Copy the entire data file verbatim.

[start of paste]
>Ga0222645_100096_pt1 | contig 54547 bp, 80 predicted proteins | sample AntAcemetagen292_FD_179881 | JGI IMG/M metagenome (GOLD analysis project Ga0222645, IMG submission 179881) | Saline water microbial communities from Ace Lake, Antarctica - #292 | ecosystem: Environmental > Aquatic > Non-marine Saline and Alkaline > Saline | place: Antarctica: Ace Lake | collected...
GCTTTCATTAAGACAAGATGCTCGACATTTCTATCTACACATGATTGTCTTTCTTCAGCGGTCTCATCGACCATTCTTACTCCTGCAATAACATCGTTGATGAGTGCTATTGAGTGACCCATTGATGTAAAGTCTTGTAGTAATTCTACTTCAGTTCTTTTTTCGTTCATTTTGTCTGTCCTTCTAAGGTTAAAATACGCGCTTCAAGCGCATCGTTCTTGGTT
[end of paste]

>Ga0222645_100096_pt1 | contig 54547 bp, 80 predicted proteins | sample AntAcemetagen292_FD_179881 | JGI IMG/M metagenome (GOLD analysis project Ga0222645, IMG submission 179881) | Saline water microbial communities from Ace Lake, Antarctica - #292 | ecosystem: Environmental > Aquatic > Non-marine Saline and Alkaline > Saline | place: Antarctica: Ace Lake | collected...
GCTTTCATTAAGACAAGATGCTCGACATTTCTATCTACACATGATTGTCTTTCTTCAGCGGTCTCATCGACCATTCTTACTCCTGCAATAACATCGTTGATGAGTGCTATTGAGTGACCCATTGATGTAAAGTCTTGTAGTAATTCTACTTCAGTTCTTTTTTCGTTCATTTTGTCTGTCCTTCTAAGGTTAAAATACGCGCTTCAAGCGCATCGTTCTTGGTT